• A paradigm shift is needed if we go the route of “worker controlled” retirement accounts. It simply doesn’t occur to most people to be proactive about their retirement – especially when they’re young.” I believe that shift is already underway. People are starting to look at managing their work lives in a different way. We are are starting a shift to producing – Mr. Groovy at Freedoom is Groovy has a nice piece up about about the Craft Economy – and utlizing services in new ways. I believe it follows that a change in workplace retirement plans is inevitable. As people start to manage their work lives in a different way, the question is will people become more financially literate and become more proactive in managing their financial lives? If not, they will face serious headwinds during their working lives and will likely find themselves in a position where retirement – in any meaningful way – is unlikely.

      Thanks for stopping by and sharing your thoughts, my friend.

  2. Excellent point. I think this highlights a lot of broader issues about the growth of the sharing economy. Sure, in many cases, these have opened opportunities for people to do side jobs as taxi drivers, house cleaners, delivery services, bed and breakfast owners, etc. But unlike traditional employment in these industries, they don’t afford as much job security. A house cleaner was traditionally employed by a cleaning company, and would get paid on a regular and consistent basis (even if that pay was low). But TaskRabbit-style cleaning services are hit-or-miss and sporadic. Same with Uber vs. taxi, or AirBnB versus employment at a traditional Bed and Breakfast. Oh, and benefits are a big NO in these sharing economy services. They were sometimes present in their more traditional forms. This just complicates retirement saving issues: if you’re not making consistent incomes, it’s really hard to save at all!

    • Indeed, there are a lot of questions in this rapidly evolving economy. As noted by Kyle and Larry, financial education and literacy is critical; even more so in an environment where individuals choose – or are forced into – the role of self-management, not just with respect to securing and maintaining, but also with effectively managing retirement accounts.

      A worst-case scenario would be one where the sharing economy drives income and benefits down; and puts people in a position where they have to take more control of the retirement accounts, but lose money (i.e. pay higher fees, make poor investment choices, etc.) – the little they are able to invest – due to their financial illiteracy.

      Thanks for stopping by and sharing your thoughts, Frank.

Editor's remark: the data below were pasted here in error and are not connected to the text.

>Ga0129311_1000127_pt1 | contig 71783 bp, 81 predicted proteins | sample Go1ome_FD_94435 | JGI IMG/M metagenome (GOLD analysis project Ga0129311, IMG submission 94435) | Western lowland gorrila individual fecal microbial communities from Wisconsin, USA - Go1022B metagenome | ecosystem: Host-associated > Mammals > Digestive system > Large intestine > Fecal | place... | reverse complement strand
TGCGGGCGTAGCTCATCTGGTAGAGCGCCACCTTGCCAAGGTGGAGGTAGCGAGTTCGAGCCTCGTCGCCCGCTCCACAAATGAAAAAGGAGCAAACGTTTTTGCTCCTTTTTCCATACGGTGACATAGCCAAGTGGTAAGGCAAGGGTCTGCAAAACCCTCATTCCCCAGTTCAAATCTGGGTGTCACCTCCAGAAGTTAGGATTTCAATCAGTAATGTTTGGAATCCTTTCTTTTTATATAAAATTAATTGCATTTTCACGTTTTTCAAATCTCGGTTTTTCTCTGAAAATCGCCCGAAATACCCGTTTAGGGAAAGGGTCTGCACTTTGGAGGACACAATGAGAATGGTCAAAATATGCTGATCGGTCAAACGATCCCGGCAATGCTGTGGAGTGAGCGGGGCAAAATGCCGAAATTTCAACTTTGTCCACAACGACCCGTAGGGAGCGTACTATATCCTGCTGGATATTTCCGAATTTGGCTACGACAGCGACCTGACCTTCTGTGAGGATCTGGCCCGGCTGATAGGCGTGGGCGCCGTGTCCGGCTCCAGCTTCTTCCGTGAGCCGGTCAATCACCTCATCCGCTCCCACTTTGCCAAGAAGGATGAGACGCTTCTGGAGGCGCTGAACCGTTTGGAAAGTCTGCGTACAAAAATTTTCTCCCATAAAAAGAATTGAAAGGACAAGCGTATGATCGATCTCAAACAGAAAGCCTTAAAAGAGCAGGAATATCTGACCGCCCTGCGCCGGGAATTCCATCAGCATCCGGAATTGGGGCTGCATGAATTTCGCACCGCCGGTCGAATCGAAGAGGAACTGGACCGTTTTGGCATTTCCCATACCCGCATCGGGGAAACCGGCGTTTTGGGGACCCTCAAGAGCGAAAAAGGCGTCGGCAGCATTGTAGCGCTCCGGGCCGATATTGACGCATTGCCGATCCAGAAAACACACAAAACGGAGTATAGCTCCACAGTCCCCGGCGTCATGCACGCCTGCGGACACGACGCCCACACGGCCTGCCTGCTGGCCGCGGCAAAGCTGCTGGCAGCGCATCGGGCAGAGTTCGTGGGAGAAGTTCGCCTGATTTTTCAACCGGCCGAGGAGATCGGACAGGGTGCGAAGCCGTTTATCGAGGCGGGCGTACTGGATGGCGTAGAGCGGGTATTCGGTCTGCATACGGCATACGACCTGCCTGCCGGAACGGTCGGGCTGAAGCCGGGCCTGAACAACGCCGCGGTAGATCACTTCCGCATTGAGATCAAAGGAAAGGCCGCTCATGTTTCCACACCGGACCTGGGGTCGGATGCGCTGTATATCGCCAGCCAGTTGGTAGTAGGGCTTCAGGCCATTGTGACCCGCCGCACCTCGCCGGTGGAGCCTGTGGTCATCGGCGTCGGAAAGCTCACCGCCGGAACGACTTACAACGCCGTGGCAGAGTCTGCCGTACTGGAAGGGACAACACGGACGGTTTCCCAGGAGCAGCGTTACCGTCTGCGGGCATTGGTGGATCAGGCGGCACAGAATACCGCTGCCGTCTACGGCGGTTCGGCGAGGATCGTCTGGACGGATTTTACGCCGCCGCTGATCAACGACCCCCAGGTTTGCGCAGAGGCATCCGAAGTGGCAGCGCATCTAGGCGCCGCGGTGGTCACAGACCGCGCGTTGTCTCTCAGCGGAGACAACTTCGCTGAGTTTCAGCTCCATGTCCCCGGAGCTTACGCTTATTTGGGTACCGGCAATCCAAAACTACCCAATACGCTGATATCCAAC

3. I’ve wondered about this before. My work uses SIMPLE IRA instead of a 401k, you can only contribute $12,500 to the Simple vs $18k to 401k. Seems odd and unfair to me, plus you’re stuck with investing through whoever your company uses and they’re likely to have lots of fees. I have front load fees for my work’s retirement plans and pretty high expense ratios. Frustrating when you do know more than the average person about what you’re doing. I’ve also played mental games with myself not getting into a work’s retirement plans because I was pretty sure I wouldn’t work there long. That wouldn’t be an issue if it was my personal account unattached to my work except for their contributions.
    *On Larry’s comment, you can be steered into bad investment options with work plans too. Almost all financial advisers are not fiduciaries.

    • “I have front load fees for my work’s retirement plans and pretty high expense ratios.” Yikes! Hate both front end loads and high expense ratios.

      “Almost all financial advisers are not fiduciaries.” Something that most are unaware of. A couple links for those that might like to know more:

      Fiduciary Definition – Courtesy of the Consumer Finance Protection Bureau (CFPB)
      Proposed Fiduciary Rule – Employee Benefits Security Administration, Department of Labor

      Thanks for stopping by and sharing your thoughts.

  4. That’s extremely interesting. I hadn’t come across that paper yet so thank you for sharing! This makes perfect sense to me as it is taking the rolling of a 401K into an IRA once you leave an employer to another level. The only concern that I have is that people generally don’t know how to invest properly, so I would add on that these individual accounts would be automatically signed up for a Target Date account. People could then opt-out and put the money where they wanted, but that would at least help out the people who wouldn’t know where to start by getting them on a decent foundation.

    • “The only concern that I have is that people generally don’t know how to invest properly … .” Absolutely agree. The reality is that most are financially illiterate. What is need in this country is more personal finance education, particularly if we move to an environment where individuals have more control and management of the their work structure and the corresponding retirement plans.